Consumer Confidence Hits Five-Year Low

Consumer confidence took a nosedive this month, hitting its lowest level since March 2003, according to the Consumer Confidence Survey by The Conference Board.

The index is now at 64.5, down from 76.4 in February, the Consumer Confidence Index showed. The survey is based on a representative sample of 5,000 U.S. households and is conducted monthly.

Consumers’ outlook on business conditions, jobs and income prospects hinted that further weakening of the economy may be on the horizon, said Lynn Franco, director of The Conference Board Consumer Research Center.

The Expectations Index , a predictor of what may be in store for the economy, is at a 35-year low (47.9), a level not seen since 1973 when it was at 45.3, Franco said. From February to March, consumers claiming business conditions are "bad" increased from 21.3% to 25.4%, while those claiming business conditions are "good" declined from 19.1% to 15.4%.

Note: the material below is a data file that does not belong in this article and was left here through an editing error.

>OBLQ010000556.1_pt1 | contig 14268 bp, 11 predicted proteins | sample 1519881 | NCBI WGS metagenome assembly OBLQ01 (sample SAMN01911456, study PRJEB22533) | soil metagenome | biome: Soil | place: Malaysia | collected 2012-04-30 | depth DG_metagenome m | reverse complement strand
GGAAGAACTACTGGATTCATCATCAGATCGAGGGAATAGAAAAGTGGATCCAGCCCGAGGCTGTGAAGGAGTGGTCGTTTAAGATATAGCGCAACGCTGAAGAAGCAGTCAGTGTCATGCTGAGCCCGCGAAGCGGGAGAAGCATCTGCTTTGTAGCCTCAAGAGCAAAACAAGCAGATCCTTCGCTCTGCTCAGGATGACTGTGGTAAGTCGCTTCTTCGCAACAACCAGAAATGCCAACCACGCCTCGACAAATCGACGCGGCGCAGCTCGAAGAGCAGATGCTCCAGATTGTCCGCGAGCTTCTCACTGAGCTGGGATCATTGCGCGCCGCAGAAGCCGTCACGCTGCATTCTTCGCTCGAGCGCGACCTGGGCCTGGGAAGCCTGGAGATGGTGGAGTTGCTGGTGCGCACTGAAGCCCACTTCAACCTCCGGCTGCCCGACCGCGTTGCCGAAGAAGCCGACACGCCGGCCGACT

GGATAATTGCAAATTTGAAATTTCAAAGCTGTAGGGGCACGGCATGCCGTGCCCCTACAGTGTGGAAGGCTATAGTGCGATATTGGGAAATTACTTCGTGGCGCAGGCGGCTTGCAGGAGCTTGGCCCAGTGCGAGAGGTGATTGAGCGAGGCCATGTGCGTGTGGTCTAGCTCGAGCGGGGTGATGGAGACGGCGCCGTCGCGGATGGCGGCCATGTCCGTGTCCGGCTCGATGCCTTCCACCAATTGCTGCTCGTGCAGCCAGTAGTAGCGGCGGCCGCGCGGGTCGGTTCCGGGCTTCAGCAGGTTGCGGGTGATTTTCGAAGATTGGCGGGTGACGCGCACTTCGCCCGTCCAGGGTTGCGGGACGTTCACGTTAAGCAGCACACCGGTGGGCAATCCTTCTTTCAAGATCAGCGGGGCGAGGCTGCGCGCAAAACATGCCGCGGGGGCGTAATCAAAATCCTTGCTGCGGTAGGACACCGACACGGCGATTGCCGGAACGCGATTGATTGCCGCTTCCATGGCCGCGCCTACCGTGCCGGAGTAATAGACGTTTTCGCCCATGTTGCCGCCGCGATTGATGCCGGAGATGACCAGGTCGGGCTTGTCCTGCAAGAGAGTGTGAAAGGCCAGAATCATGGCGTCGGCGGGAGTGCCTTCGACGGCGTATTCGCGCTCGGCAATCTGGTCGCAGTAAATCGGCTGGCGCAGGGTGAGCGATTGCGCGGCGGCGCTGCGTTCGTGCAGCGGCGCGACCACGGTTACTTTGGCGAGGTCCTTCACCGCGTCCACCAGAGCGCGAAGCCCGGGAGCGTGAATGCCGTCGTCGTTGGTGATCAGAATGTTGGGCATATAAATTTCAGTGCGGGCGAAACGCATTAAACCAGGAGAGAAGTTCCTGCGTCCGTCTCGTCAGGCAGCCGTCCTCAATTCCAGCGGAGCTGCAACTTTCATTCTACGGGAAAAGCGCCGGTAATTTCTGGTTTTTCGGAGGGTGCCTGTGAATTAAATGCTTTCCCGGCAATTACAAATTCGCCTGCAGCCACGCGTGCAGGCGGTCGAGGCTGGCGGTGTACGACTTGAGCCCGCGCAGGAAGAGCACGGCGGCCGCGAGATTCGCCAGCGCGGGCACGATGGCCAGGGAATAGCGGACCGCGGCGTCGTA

Appraisal of the job market was also more pessimistic, as the number of consumers who said jobs are "hard to get" went from 23.4% to 25.1%. Those who claimed jobs are "plentiful" decreased from 21.5% to 18.8%, the Consumer Confidence Index showed. Consumers’ short-term expectations deteriorated, with 25.4% of consumers expecting business conditions to worsen over the next six months. In February, only 21.6% thought business conditions would worsen. Those anticipating business conditions to improve dropped from 9.7% to 8.1%.

The labor market outlook didn’t fare much better, as consumers expected fewer jobs in the months ahead. In February, 28% of consumers expected fewer jobs, while in March 29% expected fewer jobs. About 15% of consumers expected to see incomes increase, down from 18% in February.


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